The Theater of the Absurd Has a Script
This blog has been cooking for well over a week. I simply couldn’t figure out a coherent line of argument that would explain my unease with what was being said by President Obama and administration spokesmen about the terror emanating from the Islamic world.
Clearly, there was a reticence to label what happened in Paris, Copenhagen, Nigeria, Pakistan, etc. as “Islamic” terror—hence last week’s summit in Washington was entitled a “Summit on Countering Violent Extremism,” as if everyone didn’t know which violent extremism had been the catalyst for the meeting.
The past few days have seen the president pilloried (as well as Secretary of State Kerry) for equivocation in the face of manifest evil. Some of that sentiment was motivated by partisan animus, but a good deal just made common sense—why not call the violence for what it is.
White House press spokesman Josh Earnest strained the credulity of many in the White House press corps when he asserted (as the president had earlier) that the January terrorist murders in the kosher butcher shop in Paris were “random”—-the terrorist just happened to come upon the market that happened to be a kosher one. This claim was made notwithstanding the terrorist’s proud assertion, before he died, as to why he selected the specific market that he did—because he would find Jews there.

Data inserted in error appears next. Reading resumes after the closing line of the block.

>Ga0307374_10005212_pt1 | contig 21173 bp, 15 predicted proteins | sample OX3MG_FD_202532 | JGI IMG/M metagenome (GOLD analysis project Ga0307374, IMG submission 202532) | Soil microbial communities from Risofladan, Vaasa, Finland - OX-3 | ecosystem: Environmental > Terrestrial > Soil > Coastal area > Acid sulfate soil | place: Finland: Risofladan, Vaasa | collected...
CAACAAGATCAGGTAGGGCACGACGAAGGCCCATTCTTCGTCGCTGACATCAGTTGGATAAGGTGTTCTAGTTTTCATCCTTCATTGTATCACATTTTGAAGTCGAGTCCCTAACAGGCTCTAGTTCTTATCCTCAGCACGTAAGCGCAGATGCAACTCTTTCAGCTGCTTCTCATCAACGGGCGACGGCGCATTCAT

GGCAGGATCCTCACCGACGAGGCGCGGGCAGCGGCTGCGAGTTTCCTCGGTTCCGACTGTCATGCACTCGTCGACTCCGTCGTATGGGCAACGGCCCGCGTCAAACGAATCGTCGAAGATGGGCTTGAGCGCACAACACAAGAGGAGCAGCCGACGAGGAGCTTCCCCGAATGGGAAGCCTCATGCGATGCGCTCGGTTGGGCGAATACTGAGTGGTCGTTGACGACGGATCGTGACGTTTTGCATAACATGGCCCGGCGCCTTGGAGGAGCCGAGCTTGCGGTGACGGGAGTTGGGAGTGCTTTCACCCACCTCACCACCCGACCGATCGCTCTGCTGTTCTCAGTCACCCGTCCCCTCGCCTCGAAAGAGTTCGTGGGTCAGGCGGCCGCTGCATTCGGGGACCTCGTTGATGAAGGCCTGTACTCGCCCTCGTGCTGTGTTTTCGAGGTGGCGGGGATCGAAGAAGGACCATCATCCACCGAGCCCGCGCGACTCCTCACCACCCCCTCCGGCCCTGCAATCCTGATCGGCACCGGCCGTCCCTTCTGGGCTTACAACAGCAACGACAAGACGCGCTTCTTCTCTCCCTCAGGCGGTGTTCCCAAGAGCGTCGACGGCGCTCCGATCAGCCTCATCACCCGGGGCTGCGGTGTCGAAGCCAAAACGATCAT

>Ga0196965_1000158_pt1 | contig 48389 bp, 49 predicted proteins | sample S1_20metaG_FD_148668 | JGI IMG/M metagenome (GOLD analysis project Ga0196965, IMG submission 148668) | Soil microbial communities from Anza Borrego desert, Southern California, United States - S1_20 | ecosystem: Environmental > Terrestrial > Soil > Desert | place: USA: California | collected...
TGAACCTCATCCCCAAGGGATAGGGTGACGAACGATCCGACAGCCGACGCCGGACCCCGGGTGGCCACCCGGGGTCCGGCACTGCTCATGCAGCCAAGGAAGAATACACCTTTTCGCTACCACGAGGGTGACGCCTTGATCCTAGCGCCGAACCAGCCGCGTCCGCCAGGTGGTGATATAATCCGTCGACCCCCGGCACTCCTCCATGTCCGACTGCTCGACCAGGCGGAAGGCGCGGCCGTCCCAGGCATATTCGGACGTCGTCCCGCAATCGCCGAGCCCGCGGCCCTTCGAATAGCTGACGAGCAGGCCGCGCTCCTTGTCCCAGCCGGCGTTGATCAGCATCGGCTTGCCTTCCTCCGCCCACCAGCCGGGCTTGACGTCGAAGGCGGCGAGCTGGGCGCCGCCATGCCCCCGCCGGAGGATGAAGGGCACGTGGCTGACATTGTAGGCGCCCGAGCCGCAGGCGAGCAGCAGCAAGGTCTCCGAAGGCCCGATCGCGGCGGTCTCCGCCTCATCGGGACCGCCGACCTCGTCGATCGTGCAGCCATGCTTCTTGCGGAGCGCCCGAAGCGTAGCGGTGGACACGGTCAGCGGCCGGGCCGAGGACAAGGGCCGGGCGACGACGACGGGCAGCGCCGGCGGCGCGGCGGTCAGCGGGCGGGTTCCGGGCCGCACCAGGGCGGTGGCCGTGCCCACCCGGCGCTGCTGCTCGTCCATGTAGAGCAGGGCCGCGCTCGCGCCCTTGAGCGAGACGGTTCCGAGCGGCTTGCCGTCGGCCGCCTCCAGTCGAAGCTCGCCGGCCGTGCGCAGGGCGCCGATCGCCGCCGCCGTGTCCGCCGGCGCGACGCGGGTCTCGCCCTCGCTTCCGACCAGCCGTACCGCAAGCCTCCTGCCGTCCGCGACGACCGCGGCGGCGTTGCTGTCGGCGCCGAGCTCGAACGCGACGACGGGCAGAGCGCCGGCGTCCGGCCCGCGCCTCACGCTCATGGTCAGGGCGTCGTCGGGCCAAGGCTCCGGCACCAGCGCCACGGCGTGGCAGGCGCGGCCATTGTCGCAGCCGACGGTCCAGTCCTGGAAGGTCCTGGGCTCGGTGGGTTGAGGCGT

Also last week the State Department’s spokesperson, Jen Psaki laid out a policy for countering Islamic terror that aims to go after “root causes”—i.e. “lack of opportunity for jobs” was one example among others that the administration suggested are terror’s ideological and political roots. “We can’t kill our way out of this war” she averred. The incredulity of the State Department’s press corps to her assertions makes for interesting “>piece in The Atlantic last week in which he convincingly argues that the president’s approach to the threat of Islamic terror is a coherent reflection of a policy that views terror as “violent extremism” (not coincidentally the title of last week’s conference) which can be suppressed by members of the communities from which terrorists arise so long as they don’t advocate terrorist tactics. That our purpose should be to cultivate folks—even if they hold hostile and anti-western views— so long as they don’t subscribe to violence. In this view, it is the “violent extremism” itself, not the extremist, anti-Western views that pose the threat.
Frum points out that this view of the problem contrasts rather sharply with that held by British Prime Minister David Cameron who believes that we are threatened by a world view that rejects liberal values and the traditions of the west, not just by the instrumentality of terror and violence. The rejection of our/western values may result in violence, but the rejection itself is the issue, violence is only a symptom of the deeper problem.